Celeriac

Apium graveolens L. var. rapaceum (Mill.) Gaud.

Introduction

Celeriac is a biennial in the Umbelliferae family that resembles celery. It is grown for its brownish root, which looks like a very bumpy, large turnip, has a celery taste when cooked, but lacks stalk celery’s stringiness.

It is also called turnip rooted celery or knob celery, and is usually about 4 inches in diameter at maturity, but is often harvested earlier than full maturity for a more tender crop.

It is usually eaten cooked, rather than raw, and used in Remoulade sauce or in soup or stews. It may also be used both raw and cooked in salads.

Although used less often, the leaves may be harvested and eaten anytime.

Production

Celeriac is a cool season crop, grown like celery, but blanching is not required.

It has a potential for high yields, and good storage. It is relatively trouble free but slow to grow.

Varieties include Giant Prague, Early Paris, Large Smooth Prague, Dolvi, Zwindra, and others.

Sow shallowly and keep moist. It’s best to start indoors 8-12 weeks before the last frost. Set out 8-12 inches apart when danger of frost is past.

Treat as celery for soil and fertilizer. Best planted in soils of high fertility. Prefers rich muck, sandy loan or other soils with high water holding capacity and good drainage. Tolerates pH of 6.0 to 7.6. Uses a lot of N, P and K.

It’s recommended to use supplemental nutrient applications averaging 300 kg N, 75 kg P and 250 kg K per hectare on mineral soils, and less nitrogen on muck soils.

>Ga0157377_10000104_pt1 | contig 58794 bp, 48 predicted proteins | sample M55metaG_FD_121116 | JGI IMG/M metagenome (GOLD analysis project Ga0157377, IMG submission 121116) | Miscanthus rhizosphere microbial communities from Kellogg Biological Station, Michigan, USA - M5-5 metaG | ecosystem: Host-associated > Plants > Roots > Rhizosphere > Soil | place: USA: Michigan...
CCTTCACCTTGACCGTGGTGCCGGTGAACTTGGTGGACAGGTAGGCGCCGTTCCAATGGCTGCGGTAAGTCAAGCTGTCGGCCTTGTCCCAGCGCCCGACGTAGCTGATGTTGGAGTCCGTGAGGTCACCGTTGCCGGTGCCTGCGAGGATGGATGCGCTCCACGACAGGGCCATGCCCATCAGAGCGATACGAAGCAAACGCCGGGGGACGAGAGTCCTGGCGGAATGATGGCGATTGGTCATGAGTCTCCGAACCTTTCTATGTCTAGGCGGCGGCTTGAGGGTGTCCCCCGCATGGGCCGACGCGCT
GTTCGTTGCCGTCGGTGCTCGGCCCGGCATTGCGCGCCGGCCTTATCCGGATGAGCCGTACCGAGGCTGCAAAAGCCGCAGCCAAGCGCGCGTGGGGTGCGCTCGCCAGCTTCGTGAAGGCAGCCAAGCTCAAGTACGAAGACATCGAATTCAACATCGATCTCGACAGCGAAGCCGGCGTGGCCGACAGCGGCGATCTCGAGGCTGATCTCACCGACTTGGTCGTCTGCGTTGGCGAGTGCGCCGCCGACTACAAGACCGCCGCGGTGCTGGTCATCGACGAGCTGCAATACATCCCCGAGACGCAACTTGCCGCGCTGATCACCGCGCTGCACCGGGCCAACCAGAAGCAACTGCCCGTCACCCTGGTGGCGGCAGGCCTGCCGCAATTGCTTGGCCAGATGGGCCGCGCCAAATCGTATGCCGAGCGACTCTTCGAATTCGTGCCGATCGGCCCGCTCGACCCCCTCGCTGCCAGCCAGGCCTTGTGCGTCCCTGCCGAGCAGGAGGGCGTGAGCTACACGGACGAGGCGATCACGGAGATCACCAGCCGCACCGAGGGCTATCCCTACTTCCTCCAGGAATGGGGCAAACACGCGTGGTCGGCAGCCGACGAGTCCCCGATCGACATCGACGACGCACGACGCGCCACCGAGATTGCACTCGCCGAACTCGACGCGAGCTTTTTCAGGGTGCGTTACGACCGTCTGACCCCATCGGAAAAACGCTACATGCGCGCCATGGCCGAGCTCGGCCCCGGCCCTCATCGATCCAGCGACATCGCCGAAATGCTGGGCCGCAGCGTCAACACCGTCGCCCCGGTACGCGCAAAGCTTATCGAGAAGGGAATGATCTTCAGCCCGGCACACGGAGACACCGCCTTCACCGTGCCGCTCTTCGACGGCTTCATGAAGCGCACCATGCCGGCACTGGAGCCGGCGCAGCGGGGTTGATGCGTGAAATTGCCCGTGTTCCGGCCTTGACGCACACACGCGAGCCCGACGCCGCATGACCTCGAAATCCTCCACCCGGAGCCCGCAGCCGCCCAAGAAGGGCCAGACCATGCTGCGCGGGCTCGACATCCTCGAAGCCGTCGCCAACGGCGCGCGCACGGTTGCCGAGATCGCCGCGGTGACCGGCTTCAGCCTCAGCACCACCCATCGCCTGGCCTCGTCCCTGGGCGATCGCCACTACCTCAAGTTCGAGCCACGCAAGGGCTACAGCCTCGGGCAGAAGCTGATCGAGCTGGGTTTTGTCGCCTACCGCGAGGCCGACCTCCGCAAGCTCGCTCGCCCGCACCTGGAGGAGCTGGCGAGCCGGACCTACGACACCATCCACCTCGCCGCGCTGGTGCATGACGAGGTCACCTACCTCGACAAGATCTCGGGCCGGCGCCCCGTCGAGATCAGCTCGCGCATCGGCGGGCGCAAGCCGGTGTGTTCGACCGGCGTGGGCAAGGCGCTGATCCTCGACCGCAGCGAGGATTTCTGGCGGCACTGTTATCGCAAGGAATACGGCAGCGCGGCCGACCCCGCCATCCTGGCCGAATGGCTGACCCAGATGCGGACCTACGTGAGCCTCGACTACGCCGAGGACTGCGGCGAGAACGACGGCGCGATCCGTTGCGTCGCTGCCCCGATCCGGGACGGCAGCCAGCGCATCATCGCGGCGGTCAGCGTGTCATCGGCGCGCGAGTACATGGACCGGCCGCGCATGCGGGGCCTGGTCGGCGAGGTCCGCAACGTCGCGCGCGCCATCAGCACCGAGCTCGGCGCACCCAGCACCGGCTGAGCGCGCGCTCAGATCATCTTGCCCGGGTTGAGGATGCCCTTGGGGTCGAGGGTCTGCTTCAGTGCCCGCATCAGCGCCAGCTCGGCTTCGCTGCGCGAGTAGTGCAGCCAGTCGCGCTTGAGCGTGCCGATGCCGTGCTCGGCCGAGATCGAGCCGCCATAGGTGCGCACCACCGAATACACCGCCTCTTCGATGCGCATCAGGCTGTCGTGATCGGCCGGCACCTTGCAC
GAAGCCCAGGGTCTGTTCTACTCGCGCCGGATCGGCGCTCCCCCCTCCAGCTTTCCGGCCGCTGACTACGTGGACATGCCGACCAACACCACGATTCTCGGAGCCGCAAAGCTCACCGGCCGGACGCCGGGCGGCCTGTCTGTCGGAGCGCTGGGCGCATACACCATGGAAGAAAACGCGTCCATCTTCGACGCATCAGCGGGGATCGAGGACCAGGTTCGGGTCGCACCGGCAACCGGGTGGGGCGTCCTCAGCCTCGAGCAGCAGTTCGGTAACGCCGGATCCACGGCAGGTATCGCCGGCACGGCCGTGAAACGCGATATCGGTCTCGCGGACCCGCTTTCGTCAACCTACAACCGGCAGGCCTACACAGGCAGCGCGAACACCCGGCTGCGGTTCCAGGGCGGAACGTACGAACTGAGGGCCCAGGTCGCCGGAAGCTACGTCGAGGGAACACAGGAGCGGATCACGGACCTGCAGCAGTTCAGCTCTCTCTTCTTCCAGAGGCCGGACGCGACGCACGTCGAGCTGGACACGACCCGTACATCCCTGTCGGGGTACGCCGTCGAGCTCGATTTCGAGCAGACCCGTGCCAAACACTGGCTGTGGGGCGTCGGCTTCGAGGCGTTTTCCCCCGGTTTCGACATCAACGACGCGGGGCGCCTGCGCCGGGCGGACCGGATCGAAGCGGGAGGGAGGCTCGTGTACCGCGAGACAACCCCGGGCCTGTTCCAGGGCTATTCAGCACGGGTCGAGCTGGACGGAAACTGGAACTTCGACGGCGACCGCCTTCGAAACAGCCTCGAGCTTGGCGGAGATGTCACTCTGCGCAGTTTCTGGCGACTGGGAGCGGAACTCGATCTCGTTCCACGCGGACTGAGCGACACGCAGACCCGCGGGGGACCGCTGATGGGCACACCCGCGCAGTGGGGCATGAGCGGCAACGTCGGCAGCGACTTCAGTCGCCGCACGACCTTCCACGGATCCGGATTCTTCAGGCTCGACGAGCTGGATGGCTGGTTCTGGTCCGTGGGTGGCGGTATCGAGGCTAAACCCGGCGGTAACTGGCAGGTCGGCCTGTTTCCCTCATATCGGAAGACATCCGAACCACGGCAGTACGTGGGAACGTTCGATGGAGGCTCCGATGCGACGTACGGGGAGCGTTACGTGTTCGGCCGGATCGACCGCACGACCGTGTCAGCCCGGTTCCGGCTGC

Rapid plant grow toward the latter period of development may magnify minor nutrient deficiencies. Boron deficiency results in cracked stems and brown checking symptoms; calcium deficiency causes blackheart; inadequate magnesium results in leaf chlorosis. These minor nutrients can be applied by topical spray for rapid response, but soil applications made in advance are best.

Seed Sources

Available from a wide variety of sources (mostly Large Smooth Prague), including:

A larger number of celeriac varieties are available at www.eseeds.com.

Post-Harvest and Packing

Celeriac is harvested about 110 days after seeding, and 80-90 days from transplanting, or when bulbous stems are about 10 cm in diameter.

Roots are best harvested when about 2 inches in diameter. The plants are lifted, tops and roots trimmed, and stored in refrigeration at 32 degrees F with 90-95 percent relative humidity.

Under these conditions can keep 3-6 months.

Found in:

Flag of Belgium
Selder
France
Celeri-rave, Celeri tubereux
Italy
Sedano-rapa